A new survey by a group of business communicators shows that if you aren’t referring to an Associated Press stylebook when writing press releases, letters to the editor or anything else for the media, it shows you really don’t know how to play the publicity game.
The AP stylebook is the journalist’s bible. It includes all the rules dictating things such as the proper names of government agencies all over the world, whether certain words should be capitalized or abbreviated, and the formal names for businesses.
The latest online poll by the Dallas chapter of the International Association of Business Communicators shows that business executives and corporate communicators overwhelming agree that AP style remains very important.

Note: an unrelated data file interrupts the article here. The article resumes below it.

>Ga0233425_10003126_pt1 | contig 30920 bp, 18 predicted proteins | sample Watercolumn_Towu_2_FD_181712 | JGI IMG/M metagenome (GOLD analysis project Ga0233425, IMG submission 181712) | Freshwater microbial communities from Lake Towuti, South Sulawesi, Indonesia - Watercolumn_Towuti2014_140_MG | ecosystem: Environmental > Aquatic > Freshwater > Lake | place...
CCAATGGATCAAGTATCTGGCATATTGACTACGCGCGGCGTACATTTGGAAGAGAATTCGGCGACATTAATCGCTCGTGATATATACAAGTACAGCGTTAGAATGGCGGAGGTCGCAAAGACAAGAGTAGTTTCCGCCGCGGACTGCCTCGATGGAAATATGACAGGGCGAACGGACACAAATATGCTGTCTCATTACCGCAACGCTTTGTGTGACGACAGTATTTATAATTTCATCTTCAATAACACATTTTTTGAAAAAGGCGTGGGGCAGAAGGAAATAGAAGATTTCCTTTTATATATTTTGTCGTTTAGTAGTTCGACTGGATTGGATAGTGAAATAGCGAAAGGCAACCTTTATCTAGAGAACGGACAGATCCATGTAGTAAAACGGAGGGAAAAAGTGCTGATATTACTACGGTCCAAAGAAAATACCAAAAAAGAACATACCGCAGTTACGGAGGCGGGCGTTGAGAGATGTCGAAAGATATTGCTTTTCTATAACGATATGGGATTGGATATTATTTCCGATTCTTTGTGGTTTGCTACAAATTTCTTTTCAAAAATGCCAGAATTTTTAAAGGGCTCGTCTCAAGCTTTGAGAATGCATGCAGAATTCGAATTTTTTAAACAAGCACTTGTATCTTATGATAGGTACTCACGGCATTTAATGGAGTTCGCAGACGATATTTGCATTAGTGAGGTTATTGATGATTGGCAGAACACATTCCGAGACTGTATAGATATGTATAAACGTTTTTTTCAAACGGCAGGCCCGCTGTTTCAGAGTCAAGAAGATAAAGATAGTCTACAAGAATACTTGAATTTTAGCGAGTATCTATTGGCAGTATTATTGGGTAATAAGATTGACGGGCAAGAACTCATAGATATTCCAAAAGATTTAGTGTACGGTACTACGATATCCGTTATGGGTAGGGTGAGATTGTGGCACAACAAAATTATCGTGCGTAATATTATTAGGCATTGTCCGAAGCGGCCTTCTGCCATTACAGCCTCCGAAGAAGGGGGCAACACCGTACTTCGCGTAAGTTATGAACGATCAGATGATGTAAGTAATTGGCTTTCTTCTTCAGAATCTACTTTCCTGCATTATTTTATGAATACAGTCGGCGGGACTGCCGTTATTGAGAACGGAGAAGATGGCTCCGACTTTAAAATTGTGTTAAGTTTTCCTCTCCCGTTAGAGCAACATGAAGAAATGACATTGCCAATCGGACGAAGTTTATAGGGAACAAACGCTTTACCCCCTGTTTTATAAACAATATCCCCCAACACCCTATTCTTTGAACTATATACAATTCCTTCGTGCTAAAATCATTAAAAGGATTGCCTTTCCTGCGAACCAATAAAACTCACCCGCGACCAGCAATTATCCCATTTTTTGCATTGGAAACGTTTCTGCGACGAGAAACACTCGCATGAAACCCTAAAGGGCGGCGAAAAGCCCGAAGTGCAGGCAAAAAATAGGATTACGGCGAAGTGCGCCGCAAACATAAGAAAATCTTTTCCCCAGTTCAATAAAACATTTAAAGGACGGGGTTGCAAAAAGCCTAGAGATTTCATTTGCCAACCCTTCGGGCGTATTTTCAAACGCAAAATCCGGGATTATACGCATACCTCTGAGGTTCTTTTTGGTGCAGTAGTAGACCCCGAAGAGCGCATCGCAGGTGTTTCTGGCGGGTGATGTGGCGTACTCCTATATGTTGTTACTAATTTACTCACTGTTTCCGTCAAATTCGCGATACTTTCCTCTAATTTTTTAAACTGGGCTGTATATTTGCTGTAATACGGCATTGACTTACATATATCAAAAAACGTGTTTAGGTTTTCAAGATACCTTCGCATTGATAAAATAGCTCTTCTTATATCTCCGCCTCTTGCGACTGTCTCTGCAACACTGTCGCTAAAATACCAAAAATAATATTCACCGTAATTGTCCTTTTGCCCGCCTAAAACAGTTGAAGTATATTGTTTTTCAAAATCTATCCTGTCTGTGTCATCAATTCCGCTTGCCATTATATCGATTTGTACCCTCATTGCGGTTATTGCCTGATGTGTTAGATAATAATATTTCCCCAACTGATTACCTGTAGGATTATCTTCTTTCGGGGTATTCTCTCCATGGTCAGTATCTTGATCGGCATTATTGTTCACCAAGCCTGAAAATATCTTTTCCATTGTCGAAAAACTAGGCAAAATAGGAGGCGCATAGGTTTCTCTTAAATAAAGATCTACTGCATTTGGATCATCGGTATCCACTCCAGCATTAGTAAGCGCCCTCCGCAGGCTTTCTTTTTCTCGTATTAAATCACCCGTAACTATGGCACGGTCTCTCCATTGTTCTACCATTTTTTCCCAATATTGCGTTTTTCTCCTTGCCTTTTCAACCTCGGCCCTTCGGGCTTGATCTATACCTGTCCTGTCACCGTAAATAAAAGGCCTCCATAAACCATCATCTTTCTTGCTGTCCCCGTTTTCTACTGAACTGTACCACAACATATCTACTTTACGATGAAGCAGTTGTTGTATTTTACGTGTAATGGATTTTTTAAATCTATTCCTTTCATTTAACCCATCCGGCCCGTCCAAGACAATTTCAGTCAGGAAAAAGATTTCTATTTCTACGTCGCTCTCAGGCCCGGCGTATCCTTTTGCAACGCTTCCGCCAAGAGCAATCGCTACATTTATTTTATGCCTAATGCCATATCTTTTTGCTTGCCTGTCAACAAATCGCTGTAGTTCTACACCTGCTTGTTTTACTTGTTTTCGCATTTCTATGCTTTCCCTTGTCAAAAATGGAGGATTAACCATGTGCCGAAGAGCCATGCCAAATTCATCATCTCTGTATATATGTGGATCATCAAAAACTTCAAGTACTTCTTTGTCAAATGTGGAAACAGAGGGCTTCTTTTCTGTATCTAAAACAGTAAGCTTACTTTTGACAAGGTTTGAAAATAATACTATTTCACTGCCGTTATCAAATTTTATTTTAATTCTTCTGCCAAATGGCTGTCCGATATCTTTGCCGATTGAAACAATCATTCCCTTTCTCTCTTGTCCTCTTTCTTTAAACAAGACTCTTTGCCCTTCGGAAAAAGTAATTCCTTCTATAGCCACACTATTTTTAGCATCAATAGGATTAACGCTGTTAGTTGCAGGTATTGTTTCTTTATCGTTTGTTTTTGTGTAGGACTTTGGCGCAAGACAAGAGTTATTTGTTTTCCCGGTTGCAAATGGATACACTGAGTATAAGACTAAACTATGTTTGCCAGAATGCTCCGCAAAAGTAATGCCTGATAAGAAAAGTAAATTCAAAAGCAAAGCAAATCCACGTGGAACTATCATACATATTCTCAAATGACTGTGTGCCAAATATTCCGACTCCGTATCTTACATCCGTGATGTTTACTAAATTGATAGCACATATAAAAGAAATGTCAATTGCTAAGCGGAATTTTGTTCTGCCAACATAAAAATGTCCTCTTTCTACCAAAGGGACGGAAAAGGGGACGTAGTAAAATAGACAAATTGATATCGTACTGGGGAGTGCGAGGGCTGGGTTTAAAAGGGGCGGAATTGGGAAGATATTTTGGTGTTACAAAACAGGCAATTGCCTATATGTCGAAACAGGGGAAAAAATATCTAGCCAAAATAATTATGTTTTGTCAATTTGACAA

Survey results show:
• Almost 43 percent of responding communicators said AP Style is extremely important.
• 88 percent of responding communicators said AP Style is important, very important or extremely important.
• 12.2 percent of responding communicators said AP Style is not important or somewhat important
• Only 4.7 percent of responding communicators said AP Style is not important. (Off to the doghouse you Media Mutts—without your dinner!)
The spiral-bound stylebook, at $13.75 a copy, is one of the best investments you’ll make if you’re working with the media.